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Marist College Ashgrove | College Newsletter 2010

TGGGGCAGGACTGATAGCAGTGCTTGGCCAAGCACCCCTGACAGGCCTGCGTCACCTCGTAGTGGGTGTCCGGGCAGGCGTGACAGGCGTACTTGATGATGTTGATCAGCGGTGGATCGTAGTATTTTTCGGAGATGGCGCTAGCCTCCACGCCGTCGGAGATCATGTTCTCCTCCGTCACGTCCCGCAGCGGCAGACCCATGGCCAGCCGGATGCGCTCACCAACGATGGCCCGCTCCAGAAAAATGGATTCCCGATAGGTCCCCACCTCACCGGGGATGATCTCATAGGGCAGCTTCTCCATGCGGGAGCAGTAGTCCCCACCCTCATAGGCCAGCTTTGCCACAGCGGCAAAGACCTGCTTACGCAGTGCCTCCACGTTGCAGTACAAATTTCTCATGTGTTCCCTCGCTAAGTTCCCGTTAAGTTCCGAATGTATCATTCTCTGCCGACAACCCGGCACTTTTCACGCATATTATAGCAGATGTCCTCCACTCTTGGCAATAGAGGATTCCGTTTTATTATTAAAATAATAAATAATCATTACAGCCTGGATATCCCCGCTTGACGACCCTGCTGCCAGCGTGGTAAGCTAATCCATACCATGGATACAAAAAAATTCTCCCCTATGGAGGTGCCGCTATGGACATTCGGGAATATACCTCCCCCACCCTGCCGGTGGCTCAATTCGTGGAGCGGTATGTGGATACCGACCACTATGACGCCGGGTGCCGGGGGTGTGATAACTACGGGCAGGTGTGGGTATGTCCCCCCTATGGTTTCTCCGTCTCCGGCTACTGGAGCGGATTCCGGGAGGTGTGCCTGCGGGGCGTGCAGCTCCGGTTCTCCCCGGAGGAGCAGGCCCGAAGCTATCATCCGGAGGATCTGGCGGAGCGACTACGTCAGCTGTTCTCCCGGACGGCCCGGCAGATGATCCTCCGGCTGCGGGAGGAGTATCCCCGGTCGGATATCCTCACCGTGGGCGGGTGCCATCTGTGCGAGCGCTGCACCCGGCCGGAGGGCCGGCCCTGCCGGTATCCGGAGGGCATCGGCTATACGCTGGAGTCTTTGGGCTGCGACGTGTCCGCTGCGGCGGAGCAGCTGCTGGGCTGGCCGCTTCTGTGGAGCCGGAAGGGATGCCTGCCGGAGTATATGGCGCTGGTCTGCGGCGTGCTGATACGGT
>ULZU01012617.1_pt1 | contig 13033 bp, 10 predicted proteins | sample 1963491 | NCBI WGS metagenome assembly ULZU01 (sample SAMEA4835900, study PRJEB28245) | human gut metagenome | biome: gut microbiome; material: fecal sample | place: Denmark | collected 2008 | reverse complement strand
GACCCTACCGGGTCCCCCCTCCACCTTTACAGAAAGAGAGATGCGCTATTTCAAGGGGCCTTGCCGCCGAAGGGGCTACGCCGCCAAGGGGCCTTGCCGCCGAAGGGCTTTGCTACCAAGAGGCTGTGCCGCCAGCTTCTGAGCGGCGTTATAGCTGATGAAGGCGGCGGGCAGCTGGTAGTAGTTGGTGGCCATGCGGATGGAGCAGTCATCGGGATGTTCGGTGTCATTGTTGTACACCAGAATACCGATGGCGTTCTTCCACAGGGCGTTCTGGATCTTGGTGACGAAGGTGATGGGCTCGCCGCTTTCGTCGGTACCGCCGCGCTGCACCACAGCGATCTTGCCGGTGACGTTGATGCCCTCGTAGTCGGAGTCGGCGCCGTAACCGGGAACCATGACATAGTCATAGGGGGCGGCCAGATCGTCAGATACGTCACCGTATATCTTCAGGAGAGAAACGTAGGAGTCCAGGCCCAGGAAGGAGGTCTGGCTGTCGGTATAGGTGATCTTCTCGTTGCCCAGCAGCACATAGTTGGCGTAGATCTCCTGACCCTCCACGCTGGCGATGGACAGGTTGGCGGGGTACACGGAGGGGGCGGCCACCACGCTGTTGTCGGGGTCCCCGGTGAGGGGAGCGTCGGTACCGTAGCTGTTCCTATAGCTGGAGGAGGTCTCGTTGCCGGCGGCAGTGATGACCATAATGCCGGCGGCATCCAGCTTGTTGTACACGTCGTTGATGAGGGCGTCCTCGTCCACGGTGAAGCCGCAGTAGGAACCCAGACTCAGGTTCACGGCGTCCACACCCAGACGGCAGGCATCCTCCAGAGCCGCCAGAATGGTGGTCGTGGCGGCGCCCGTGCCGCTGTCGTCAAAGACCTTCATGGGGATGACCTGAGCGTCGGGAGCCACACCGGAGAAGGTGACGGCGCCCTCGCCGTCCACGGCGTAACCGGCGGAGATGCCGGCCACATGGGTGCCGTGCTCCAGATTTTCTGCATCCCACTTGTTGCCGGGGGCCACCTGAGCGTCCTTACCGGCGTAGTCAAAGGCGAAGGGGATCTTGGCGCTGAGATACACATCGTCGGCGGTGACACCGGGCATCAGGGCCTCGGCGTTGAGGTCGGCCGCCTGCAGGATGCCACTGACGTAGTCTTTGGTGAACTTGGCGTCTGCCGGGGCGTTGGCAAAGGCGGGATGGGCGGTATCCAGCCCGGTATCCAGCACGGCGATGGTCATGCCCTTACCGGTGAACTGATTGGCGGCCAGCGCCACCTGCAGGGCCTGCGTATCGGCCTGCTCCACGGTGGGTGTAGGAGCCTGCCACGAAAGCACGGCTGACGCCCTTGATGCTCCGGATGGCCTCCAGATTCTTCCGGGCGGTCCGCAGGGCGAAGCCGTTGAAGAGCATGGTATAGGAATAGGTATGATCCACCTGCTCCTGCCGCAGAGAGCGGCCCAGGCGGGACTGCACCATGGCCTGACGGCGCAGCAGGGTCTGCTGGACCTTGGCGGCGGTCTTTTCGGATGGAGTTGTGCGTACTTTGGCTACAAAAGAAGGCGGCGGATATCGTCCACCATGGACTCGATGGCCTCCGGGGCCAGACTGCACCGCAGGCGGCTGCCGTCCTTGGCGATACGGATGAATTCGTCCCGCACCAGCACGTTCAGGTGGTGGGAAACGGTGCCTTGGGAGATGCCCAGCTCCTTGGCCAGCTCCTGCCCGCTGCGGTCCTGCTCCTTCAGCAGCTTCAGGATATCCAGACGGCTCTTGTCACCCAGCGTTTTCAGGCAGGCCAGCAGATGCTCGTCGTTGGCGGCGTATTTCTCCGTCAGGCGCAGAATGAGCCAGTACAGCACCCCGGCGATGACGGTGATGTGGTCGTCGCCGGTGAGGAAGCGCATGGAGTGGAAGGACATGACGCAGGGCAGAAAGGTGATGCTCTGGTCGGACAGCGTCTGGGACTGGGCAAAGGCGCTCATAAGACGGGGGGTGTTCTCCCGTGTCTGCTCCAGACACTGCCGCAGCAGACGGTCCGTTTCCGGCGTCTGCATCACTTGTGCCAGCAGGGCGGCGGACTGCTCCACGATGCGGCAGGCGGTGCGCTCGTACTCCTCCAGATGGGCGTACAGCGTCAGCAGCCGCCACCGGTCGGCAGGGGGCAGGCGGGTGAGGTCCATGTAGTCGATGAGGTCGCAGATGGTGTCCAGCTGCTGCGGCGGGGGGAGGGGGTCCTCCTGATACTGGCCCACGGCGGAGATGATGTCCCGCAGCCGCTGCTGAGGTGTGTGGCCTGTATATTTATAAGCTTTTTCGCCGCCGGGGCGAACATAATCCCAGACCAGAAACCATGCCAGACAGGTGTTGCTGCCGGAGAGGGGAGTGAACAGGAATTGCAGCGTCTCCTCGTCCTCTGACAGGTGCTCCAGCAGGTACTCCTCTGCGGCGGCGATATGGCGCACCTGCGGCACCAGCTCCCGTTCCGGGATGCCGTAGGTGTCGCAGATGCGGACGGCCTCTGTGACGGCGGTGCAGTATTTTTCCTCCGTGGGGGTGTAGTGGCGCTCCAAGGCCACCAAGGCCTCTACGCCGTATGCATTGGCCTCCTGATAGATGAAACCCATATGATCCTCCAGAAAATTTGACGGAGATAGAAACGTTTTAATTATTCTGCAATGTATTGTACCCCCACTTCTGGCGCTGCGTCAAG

From the Archives... Hello to you all again. We left Ashgrove in the Directorship of Brother Cyprian Dowd after discussing the permanent alteration he made to the College’s culture – the substitution of Rugby Union for Rugby League as the main winter sport (and therefore THE main sport.) Yet it was not only in sport that Cyprian would leave his mark. He was also concerned that as many boys as possible should be given the opportunity for leadership roles, so that natural talents that should be developed would be developed. The sphere to achieve this was somewhat limited: there was no school prefect or school Captain system as yet; each class had a leader elected by his peers; a prize was given out on Speech Night to the outstanding Senior student of the year; in sport, captains of teams were appointed. For Cyprian, these opportunities were not enough and did not encourage the quantity of leadership experience he envisaged as healthy and desirable. Cyprian’s solution was to establish the Ashgrove Army Cadet Corps in 1949. He of course knew that the greatest war in mankind’s history was not long past, and that admiration for the deeds of Australia’s servicemen in that conflict was a part of the heritage of his students: when the boys received the chance to dress in their uniforms and “play soldiers” they would see themselves as sharing in an important part of our national history. The Cadet Corps would be popular; of that Cyprian rightly had no doubts. For him, though, the important part of creating the unit was the potential for leadership of boys by boys: the chain of command upwards from privates, through lance-corporals, corporals, sergeants, and officers would ensure many orders would be given, and those giving them would have plenty of chances to experience the advantages and pitfalls of leadership. Cyprian further hoped that it was one more area where those boys who didn’t shine in any other field would reveal unexpected talents….and so, in many cases, it proved. In that first year of 1949, the fledgling Cadet unit took part in a torchlight procession at the Exhibition Ground, participated in an All Schools Parade at Victoria Park, and had a week-long camp at Wacol, at which they “spent two days on the rifle range disposing of a few thousand bullets”, with the Mortar Platoon in Boy Heaven as they sent shells whistling “a thousand yards down the range.” The ability to make loud noises was undoubtedly thrilling to the cadets, but as Mark Farrelly remarks, the Brothers found in the enthusiasm for the new unit what Cyprian had hoped for: “boys were guiding boys in worthwhile activities and leaders were maturing before their eyes.” The Cadet Corps would remain a mainstay of Ashgrove life and culture until 1975, when government authorities announced the abrupt termination of the Cadet system. Brother Alexis Turton sadly remarked in his annual report in the Blue and Gold of 1975: “Schools will be hard put to replace this activity, which did so much for the development of leadership, teamwork, skills and self discipline.” The fact that Ashgrove enjoyed such benefits for so long was a tribute to Cyprian’s wisdom and foresight. Still on matters military, Cyprian set his heart on the construction of a monument that would honour Old Boys of the College who had served during the Second World War. He hit on the idea of the Memorial Gates on the Flats, with the names of the Old Boys recorded there so that students going to school every day would walk past them and be reminded of their service. The gates were opened ceremonially in 1950, and Cyprian must have been a proud man as the Ashgrove Cadet Corps swung past the dignitaries in fine style. Ever humble, though, he confined himself to remarking in his Principal’s report in the 1950 Blue and Gold “…voluntary labour was used…and it is wonderful how much can be done by a few, directed by a man who knows his work.” The “man” he referred to was the professional who built the Gates, but it could have been himself, with the whole College as his work…… Cyprian in so many other ways aimed at making the College the best possible place for students. Music under the redoubtable Kitty Gilroy was always encouraged, and the first Parents and Friends’ Association was founded under Cyprian to raise funds for College use. (In his 1949 Blue and Gold report, Cyprian remarked: “It is not enough now to pay school fees; all parents and friends must show an active and personal interest in the school’s activities.”) Cyprian also encouraged daily attendance at the Chapel, on the principle that religion wasn’t separate from College life – it was the core on which that life and culture was based. Did EVERYTHING Cyprian touched turn to gold? No, of course it didn’t, and he was never afraid to admit failure. Memorably, he stated in his 1949 summary of the year that an attempt to sink a well because of the high cost of Brisbane water was unsuccessful : “My faith in water diviners is gone, so is 160 pounds.” That might have been unsuccessful, but failure to Cyprian was not a fatal occurrence, it was all part of The Struggle. “It is,” he told parents and students at Speech Night in 1950, “the ordinary things of life that build up character…hum-drum constant daily work…eventually brings success, forms a stable character, and eventually a good citizen, and if this daily routine is sanctified by religion a Christian gentleman is formed.” It was a simple philosophy, and he based his life and work on it. How well he succeeded, and many Ashgrove students owed so much to his determination and tenacity. Cyprian would leave Ashgrove to become Director of Rosalie in 1953, but would return as a teaching Brother from 1963 until a “retirement” which saw him constantly working on the school ovals and gardens. He died on 12th November, 1974, aged 77. A measure of the esteem in which he was, and is, held lies in the Cyprian Pavilion, the functions room which overlooks the main sporting oval: in the College’s history he is a modest giant. And here again we must pause…..until next time, From the Archives, Until next time, From The Archives, Dave Cameron: 38584591 or camerond@marash.qld.edu.au